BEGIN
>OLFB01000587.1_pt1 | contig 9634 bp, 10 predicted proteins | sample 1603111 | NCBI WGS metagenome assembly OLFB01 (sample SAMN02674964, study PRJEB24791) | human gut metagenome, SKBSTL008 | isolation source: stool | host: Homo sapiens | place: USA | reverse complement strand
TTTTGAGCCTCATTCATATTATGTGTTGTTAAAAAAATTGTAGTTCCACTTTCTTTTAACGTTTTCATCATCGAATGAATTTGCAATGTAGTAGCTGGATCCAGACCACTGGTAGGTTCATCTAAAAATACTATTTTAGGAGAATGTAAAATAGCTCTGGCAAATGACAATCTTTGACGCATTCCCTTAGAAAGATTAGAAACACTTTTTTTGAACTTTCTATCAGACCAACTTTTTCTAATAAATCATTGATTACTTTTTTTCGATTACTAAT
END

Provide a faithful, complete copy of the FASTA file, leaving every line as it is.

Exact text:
>OLFB01000587.1_pt1 | contig 9634 bp, 10 predicted proteins | sample 1603111 | NCBI WGS metagenome assembly OLFB01 (sample SAMN02674964, study PRJEB24791) | human gut metagenome, SKBSTL008 | isolation source: stool | host: Homo sapiens | place: USA | reverse complement strand
TTTTGAGCCTCATTCATATTATGTGTTGTTAAAAAAATTGTAGTTCCACTTTCTTTTAACGTTTTCATCATCGAATGAATTTGCAATGTAGTAGCTGGATCCAGACCACTGGTAGGTTCATCTAAAAATACTATTTTAGGAGAATGTAAAATAGCTCTGGCAAATGACAATCTTTGACGCATTCCCTTAGAAAGATTAGAAACACTTTTTTTGAACTTTCTATCAGACCAACTTTTTCTAATAAATCATTGATTACTTTTTTTCGATTACTAAT